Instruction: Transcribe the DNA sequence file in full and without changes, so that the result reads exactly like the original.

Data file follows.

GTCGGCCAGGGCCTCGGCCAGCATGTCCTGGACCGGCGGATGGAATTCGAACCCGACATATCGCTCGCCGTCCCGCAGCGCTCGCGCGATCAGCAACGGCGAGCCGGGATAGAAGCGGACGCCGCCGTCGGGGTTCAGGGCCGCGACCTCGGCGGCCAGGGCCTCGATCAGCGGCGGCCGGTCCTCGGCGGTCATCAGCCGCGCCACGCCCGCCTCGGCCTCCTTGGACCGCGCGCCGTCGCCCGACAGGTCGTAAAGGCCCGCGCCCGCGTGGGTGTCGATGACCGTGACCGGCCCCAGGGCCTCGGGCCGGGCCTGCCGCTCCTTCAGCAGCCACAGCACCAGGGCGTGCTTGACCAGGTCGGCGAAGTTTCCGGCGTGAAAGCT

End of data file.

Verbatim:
GTCGGCCAGGGCCTCGGCCAGCATGTCCTGGACCGGCGGATGGAATTCGAACCCGACATATCGCTCGCCGTCCCGCAGCGCTCGCGCGATCAGCAACGGCGAGCCGGGATAGAAGCGGACGCCGCCGTCGGGGTTCAGGGCCGCGACCTCGGCGGCCAGGGCCTCGATCAGCGGCGGCCGGTCCTCGGCGGTCATCAGCCGCGCCACGCCCGCCTCGGCCTCCTTGGACCGCGCGCCGTCGCCCGACAGGTCGTAAAGGCCCGCGCCCGCGTGGGTGTCGATGACCGTGACCGGCCCCAGGGCCTCGGGCCGGGCCTGCCGCTCCTTCAGCAGCCACAGCACCAGGGCGTGCTTGACCAGGTCGGCGAAGTTTCCGGCGTGAAAGCT